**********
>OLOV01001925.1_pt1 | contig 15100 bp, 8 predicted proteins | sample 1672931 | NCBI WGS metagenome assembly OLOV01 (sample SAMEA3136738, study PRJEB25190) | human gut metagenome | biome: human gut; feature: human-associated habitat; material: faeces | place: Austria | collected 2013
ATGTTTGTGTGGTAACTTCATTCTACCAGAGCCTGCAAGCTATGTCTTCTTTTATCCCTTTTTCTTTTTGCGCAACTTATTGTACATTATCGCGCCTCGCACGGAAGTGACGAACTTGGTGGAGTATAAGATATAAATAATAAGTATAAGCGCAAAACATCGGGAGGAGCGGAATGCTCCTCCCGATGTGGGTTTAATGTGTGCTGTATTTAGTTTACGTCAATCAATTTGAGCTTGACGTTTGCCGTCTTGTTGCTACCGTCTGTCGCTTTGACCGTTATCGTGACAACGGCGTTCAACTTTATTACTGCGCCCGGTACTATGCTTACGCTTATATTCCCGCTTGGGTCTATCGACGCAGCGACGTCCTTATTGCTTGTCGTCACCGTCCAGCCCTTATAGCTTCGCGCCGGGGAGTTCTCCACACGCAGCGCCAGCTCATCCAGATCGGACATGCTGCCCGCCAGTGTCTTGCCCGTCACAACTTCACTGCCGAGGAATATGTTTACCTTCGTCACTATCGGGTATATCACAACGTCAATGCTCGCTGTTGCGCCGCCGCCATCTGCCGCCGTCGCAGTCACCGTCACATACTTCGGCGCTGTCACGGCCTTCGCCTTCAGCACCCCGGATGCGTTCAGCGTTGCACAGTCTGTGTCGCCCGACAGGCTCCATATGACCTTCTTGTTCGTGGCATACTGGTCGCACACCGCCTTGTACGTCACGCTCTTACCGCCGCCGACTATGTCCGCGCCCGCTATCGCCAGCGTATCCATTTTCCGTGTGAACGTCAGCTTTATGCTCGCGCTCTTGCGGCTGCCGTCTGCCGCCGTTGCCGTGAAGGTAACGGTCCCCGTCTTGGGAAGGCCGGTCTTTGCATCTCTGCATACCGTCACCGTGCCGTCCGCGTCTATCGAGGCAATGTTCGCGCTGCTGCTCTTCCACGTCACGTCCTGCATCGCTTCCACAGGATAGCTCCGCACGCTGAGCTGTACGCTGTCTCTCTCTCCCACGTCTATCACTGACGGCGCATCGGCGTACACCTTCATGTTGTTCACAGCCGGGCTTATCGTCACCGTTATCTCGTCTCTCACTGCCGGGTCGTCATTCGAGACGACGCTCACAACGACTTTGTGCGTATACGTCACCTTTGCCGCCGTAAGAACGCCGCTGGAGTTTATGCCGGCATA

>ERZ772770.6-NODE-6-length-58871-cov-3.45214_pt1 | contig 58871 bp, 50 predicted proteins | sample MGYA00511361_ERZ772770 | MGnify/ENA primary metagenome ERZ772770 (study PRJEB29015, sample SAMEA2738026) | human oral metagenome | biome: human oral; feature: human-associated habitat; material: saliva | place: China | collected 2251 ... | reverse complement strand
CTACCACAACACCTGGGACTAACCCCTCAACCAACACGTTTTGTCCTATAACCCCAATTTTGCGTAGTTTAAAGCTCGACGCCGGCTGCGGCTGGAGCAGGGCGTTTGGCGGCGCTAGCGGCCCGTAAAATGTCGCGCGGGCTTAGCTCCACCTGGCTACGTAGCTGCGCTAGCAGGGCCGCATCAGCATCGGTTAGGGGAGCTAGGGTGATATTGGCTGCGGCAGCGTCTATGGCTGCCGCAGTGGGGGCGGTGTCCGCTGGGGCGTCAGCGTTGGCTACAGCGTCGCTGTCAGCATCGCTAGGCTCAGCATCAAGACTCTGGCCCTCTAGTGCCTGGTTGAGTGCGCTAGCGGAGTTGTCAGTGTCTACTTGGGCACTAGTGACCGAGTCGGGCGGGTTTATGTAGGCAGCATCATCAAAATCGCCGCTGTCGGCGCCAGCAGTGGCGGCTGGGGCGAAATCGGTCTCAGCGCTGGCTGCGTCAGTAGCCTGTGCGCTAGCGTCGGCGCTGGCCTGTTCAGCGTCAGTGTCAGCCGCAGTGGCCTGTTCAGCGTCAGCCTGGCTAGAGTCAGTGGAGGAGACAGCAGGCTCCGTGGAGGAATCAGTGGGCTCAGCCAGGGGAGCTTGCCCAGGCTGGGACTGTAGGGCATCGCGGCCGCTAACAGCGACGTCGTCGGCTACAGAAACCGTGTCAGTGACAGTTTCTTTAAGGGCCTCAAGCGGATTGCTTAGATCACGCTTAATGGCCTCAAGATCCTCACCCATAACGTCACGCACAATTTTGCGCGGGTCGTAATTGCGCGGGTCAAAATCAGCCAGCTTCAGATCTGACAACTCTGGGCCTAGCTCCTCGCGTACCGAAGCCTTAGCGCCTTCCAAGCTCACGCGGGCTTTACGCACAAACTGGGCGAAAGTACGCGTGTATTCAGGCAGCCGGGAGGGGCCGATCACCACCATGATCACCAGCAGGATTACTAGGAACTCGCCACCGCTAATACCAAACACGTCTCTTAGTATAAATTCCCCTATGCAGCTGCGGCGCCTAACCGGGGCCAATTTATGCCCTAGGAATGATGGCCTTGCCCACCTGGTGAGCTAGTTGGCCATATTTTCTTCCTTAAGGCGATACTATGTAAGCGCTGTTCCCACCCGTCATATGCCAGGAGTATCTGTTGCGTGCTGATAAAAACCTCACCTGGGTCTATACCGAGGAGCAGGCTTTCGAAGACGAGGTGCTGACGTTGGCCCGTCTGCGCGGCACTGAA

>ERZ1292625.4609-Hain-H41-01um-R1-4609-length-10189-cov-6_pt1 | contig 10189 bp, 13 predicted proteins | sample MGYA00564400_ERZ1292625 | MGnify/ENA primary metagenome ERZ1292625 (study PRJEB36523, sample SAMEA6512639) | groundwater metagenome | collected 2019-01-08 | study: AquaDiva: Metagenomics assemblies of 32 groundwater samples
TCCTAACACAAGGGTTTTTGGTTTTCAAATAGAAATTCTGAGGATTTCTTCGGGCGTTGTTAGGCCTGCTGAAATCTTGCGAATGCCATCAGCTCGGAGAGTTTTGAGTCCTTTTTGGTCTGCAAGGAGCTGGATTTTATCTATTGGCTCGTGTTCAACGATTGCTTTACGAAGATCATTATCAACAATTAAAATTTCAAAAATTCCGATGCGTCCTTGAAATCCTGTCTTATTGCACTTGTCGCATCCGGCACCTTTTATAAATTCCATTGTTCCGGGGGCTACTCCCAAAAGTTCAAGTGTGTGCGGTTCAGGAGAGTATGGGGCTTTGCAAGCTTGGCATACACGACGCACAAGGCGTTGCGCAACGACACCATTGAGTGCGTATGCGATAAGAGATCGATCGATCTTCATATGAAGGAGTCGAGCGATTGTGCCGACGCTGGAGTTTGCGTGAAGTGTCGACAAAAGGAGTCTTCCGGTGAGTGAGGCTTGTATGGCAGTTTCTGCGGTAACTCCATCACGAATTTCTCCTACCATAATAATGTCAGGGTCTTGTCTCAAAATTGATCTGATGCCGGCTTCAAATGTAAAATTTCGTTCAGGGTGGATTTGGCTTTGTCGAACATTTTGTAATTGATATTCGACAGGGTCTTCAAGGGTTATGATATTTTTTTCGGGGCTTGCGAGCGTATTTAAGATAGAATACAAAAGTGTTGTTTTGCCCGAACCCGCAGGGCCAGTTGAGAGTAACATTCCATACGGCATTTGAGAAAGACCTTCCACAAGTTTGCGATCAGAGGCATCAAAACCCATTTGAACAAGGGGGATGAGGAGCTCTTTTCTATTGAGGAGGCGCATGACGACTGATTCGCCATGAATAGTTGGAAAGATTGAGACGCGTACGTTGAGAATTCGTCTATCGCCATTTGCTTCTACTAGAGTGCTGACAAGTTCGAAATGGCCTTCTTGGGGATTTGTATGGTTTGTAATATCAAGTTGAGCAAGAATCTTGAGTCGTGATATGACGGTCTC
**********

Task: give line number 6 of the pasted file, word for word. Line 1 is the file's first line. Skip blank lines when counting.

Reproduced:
TCCTAACACAAGGGTTTTTGGTTTTCAAATAGAAATTCTGAGGATTTCTTCGGGCGTTGTTAGGCCTGCTGAAATCTTGCGAATGCCATCAGCTCGGAGAGTTTTGAGTCCTTTTTGGTCTGCAAGGAGCTGGATTTTATCTATTGGCTCGTGTTCAACGATTGCTTTACGAAGATCATTATCAACAATTAAAATTTCAAAAATTCCGATGCGTCCTTGAAATCCTGTCTTATTGCACTTGTCGCATCCGGCACCTTTTATAAATTCCATTGTTCCGGGGGCTACTCCCAAAAGTTCAAGTGTGTGCGGTTCAGGAGAGTATGGGGCTTTGCAAGCTTGGCATACACGACGCACAAGGCGTTGCGCAACGACACCATTGAGTGCGTATGCGATAAGAGATCGATCGATCTTCATATGAAGGAGTCGAGCGATTGTGCCGACGCTGGAGTTTGCGTGAAGTGTCGACAAAAGGAGTCTTCCGGTGAGTGAGGCTTGTATGGCAGTTTCTGCGGTAACTCCATCACGAATTTCTCCTACCATAATAATGTCAGGGTCTTGTCTCAAAATTGATCTGATGCCGGCTTCAAATGTAAAATTTCGTTCAGGGTGGATTTGGCTTTGTCGAACATTTTGTAATTGATATTCGACAGGGTCTTCAAGGGTTATGATATTTTTTTCGGGGCTTGCGAGCGTATTTAAGATAGAATACAAAAGTGTTGTTTTGCCCGAACCCGCAGGGCCAGTTGAGAGTAACATTCCATACGGCATTTGAGAAAGACCTTCCACAAGTTTGCGATCAGAGGCATCAAAACCCATTTGAACAAGGGGGATGAGGAGCTCTTTTCTATTGAGGAGGCGCATGACGACTGATTCGCCATGAATAGTTGGAAAGATTGAGACGCGTACGTTGAGAATTCGTCTATCGCCATTTGCTTCTACTAGAGTGCTGACAAGTTCGAAATGGCCTTCTTGGGGATTTGTATGGTTTGTAATATCAAGTTGAGCAAGAATCTTGAGTCGTGATATGACGGTCTC